Sophie's Story

I spoke fluent food labels for months


For years I spoke fluent food labels and calories. Trapped in a world dominated by food, scales, calories and bathrooms after dinner. I thrived off hiding food, secretly purging. My eating disorder blinded me, lied to me, ruined me, broke me. The moment my parents found out, it felt like my world was coming crashing down.


I thought it was rock bottom but it got worse. Months went by, too many sleepless nights, too many days without food. I tried to talk to my friends at school – on one occasion I said something about calories, it wasn’t attention but a desperate cry for help. I needed help, I wasn’t going to make it to the other side of this alive otherwise. I’d always been on the underweight side but I ate anything I wanted, I needed control, calming and protection and I found this in restriction. Yes, I was the girl who threw up her feelings and starved herself to numb the childhood trauma. Not once was I formally diagnosed but I gathered I had probably developed EDNOS or anorexia with bulimic tendencies. I never thought it would happen to me.


People around me told me I had lost a lot of weight or they didn’t notice anything at all because after all winter uniforms were too good at hiding my starving little body. The whole time I wasn’t sure who to believe after all I was convinced I didn’t have a problem, I didn’t look any different. I spent hours denying there was a problem because if I was still the same person there couldn’t be a problem. The truth was, I had never ever felt more unlike myself. The hardest thing through it all was completing a unit of Nutrition in PASS (physical activity and sports studies). Luckily I was away for the lesson they talked about eating disorders. There was an activity where we had to calorie track what we ate for 24 hours – little did my teachers know I made up all the food I tracked that day. They weren’t also to know that I had been calorie counting for months.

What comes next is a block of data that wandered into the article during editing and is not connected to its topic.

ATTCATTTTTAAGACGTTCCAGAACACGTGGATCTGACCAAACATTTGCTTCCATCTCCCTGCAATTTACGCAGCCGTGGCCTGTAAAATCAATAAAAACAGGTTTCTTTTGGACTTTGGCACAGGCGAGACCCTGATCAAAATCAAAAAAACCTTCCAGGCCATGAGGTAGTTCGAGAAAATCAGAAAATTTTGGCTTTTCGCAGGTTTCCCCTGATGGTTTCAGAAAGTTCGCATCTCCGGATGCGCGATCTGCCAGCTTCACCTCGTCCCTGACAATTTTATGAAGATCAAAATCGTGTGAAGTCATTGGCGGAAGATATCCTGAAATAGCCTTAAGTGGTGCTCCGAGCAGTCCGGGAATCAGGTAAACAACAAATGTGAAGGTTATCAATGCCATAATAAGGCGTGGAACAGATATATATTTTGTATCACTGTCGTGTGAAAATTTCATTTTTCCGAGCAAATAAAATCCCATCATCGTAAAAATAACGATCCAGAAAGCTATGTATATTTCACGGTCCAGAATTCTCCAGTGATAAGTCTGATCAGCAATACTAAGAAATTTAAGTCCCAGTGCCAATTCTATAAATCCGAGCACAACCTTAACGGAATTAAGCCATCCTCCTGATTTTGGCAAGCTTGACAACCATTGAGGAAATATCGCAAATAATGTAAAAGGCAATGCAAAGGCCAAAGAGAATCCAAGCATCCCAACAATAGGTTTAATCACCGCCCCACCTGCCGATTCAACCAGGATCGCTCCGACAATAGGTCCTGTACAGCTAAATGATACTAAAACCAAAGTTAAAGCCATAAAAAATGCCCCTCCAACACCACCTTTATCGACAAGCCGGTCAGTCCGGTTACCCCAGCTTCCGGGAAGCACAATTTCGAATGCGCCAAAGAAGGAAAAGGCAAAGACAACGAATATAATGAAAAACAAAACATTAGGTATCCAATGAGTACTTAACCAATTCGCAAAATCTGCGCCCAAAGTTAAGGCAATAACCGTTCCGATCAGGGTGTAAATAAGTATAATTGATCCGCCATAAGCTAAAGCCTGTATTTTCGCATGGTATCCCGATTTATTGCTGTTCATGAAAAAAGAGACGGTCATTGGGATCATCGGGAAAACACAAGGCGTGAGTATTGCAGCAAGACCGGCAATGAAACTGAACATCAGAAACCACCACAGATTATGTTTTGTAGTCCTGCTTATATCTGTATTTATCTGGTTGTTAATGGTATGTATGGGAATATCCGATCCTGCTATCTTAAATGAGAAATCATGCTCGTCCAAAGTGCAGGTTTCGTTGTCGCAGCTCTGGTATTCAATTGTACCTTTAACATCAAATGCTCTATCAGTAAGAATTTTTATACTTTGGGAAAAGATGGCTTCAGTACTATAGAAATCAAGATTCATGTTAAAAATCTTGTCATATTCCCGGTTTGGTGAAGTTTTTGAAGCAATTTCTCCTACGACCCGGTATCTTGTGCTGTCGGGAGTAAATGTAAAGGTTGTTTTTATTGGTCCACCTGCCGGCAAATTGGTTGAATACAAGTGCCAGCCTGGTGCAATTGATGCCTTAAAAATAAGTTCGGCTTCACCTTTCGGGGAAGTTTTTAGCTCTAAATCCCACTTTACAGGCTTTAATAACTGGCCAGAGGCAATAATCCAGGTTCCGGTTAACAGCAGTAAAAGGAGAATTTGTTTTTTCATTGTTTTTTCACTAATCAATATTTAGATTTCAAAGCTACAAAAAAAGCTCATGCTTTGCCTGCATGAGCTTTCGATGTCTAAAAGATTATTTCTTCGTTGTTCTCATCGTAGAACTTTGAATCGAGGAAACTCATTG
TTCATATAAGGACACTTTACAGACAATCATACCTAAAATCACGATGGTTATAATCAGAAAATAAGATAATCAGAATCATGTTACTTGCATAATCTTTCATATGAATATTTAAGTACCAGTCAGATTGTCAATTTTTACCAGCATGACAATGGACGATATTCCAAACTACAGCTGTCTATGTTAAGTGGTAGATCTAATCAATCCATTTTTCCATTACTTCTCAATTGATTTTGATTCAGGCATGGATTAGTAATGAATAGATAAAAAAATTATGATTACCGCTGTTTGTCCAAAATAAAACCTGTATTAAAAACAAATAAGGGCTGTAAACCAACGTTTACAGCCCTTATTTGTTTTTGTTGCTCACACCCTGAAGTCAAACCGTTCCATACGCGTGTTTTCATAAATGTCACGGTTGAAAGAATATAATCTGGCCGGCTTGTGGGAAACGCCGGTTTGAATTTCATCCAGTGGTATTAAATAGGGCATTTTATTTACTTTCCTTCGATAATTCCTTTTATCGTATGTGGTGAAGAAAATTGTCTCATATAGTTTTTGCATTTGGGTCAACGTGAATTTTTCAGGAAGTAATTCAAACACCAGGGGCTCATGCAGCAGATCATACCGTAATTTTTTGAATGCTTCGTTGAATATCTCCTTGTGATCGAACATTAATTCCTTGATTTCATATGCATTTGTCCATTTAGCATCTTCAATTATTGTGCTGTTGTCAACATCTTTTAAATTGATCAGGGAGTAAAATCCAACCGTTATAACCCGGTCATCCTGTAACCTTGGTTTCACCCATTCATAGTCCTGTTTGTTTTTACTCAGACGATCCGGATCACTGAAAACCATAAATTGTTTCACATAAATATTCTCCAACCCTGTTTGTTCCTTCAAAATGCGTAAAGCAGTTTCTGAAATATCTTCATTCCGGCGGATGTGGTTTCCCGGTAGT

Eating disorders aren’t a new concept, let alone rare. However, people are still ignorant to the fact that their words can hurt and cut real deep. More insensitive things were said to me than positive and encouraging. I let it get to me but then I realised it’s not their fault – they don’t understand, they aren’t going to if they haven’t, or aren’t currently experiencing one.


Recovery seems like the enemy, it is terrifying. It seems like it’s going to hurt you but you have to realise that nothing in the world will hurt you like your ED will. Eating disorders are serious and life threatening mental illnesses. I’m not saying it’s going to be easy, believe me it won’t but I’m going to promise you that it will be far, far beyond worth it. One of my friends who experienced an ED said “once you’re out of that mindset you’ll never look back.” Recovery is possible. I believe in you.